The Slatest

Portraits of Confederate House Speakers Removed From Capitol

Workers remove a painting of former confederate House Speaker Howell Cobb of Georgia, from the Speakers lobby in the Capitol building.
Workers remove a painting of former confederate House Speaker Howell Cobb of Georgia, from the Speakers lobby in the Capitol building. NICHOLAS KAMM/Getty Images

House Speaker Nancy Pelosi ordered the removal of four portraits from the Capitol building each depicting a former Speaker of the House that served the Confederacy. The paintings of Robert Hunter of Virginia, James Orr of South Carolina, along with Georgia’s Howell Cobb and Charles Crisp had been hanging in the Speaker’s lobby, a long corridor outside the House Chamber, alongside portraits of previous speakers. The move came on the eve of the Juneteenth, a holiday that commemorates the end of slavery in the U.S., and is part of a larger national reckoning with public symbols and imagery that honor men and deeds that are unworthy of celebration.

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“As I have said before, the halls of Congress are the very heart of our democracy,” Pelosi wrote in a letter to House clerk Cheryl Johnson requesting the paintings’ removal. “There is no room in the hallowed halls of Congress or in any place of honor for memorializing men who embody the violent bigotry and grotesque racism of the Confederacy.” Crisp fought for the Confederate Army during the Civil War, rising to speaker decades after the war’s conclusion. The others served in Congress before the war, each holding high office in the Confederacy. As speaker, Orr swore on the House floor to “preserve and perpetuate” slavery. The portraits were placed in storage.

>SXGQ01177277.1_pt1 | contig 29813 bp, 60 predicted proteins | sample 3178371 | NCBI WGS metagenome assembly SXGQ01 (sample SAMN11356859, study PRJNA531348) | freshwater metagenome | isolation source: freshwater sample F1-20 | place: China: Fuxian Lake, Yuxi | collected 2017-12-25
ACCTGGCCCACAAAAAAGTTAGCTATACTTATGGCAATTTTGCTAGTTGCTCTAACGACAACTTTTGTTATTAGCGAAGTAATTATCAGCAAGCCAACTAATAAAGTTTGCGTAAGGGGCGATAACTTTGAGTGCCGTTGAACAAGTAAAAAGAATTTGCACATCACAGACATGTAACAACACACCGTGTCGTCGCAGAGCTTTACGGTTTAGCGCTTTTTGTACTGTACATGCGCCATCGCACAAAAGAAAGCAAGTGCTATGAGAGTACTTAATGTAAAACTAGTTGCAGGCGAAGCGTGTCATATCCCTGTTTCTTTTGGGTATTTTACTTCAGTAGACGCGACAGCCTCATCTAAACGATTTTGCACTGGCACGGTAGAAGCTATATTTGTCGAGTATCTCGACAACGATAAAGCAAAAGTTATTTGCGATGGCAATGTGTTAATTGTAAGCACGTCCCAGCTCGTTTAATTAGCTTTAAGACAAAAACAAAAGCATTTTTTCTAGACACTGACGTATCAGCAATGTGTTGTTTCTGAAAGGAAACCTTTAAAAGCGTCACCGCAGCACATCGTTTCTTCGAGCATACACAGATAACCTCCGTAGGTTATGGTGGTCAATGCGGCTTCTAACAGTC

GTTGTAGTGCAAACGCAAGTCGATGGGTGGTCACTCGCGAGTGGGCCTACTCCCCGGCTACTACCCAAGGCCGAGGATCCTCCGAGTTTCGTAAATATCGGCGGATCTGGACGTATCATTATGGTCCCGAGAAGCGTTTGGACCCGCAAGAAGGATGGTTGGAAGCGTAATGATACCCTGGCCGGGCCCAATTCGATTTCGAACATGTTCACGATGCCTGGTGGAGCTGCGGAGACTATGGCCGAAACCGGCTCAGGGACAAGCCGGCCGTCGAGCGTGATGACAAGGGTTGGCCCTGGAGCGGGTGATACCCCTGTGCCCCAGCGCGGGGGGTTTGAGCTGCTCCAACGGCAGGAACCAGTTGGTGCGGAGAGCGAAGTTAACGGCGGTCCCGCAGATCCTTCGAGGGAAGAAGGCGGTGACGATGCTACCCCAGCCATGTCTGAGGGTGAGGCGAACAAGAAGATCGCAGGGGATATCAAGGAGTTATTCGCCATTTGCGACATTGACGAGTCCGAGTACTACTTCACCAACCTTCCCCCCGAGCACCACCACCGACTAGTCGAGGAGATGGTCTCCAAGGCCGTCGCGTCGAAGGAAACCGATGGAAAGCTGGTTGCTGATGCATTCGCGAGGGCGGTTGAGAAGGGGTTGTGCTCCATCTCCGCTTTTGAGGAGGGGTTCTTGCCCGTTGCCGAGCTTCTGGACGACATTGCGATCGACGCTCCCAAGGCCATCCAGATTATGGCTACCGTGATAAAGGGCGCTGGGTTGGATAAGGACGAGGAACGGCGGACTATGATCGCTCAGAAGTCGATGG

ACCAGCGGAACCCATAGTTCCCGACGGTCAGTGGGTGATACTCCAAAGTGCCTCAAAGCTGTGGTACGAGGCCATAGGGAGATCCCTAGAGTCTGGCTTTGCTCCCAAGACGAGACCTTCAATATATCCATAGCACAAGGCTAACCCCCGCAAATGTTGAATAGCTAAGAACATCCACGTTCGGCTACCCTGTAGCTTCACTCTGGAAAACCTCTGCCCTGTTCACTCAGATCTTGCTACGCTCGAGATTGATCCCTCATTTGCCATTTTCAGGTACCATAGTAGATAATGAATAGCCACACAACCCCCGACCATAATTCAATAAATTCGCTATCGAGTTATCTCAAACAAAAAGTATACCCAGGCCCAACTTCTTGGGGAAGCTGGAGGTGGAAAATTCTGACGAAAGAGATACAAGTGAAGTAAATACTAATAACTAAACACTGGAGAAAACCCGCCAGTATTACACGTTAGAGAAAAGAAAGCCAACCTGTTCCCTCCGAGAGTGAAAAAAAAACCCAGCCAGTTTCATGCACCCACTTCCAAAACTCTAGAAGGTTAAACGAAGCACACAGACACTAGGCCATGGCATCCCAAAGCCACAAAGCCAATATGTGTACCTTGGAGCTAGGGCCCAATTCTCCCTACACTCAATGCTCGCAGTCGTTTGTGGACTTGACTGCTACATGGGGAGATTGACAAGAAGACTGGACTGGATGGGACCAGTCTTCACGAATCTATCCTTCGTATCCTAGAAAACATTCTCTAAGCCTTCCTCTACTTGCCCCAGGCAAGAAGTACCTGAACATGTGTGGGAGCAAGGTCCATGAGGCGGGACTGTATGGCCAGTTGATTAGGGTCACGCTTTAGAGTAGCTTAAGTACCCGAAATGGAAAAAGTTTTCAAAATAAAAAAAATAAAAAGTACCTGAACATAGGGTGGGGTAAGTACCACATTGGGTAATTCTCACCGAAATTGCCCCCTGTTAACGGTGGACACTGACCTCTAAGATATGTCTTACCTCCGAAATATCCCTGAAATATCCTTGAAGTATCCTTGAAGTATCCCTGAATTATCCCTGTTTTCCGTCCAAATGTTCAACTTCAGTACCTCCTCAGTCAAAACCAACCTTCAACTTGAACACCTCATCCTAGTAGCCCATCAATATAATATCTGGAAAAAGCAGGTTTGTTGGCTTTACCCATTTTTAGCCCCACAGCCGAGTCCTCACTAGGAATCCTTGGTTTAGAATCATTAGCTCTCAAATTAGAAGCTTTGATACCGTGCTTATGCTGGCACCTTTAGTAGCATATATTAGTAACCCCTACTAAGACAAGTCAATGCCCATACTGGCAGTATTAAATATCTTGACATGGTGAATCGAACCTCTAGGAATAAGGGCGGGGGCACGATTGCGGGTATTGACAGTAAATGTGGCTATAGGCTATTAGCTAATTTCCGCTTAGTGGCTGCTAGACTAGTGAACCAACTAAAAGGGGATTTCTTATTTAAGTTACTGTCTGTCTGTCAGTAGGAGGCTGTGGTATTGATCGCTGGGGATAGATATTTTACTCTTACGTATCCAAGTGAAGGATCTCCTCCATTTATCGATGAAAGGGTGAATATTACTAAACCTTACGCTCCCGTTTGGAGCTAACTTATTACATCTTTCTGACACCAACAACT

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Efforts to remove Confederate statues from the Capitol have proven more difficult. “As speaker, Ms. Pelosi has unilateral power over portraits in the House, but her efforts to remove statues of 11 Confederate officials and soldiers—including Jefferson Davis and Alexander Stephens, the president and vice president of the Confederate States of America— from the Capitol have been met with resistance,” the New York Times notes. “Current federal law gives states the power to remove a statue, as they are selected and donated by states for display in the Capitol, and top Republicans have indicated they believe states should maintain that responsibility.”

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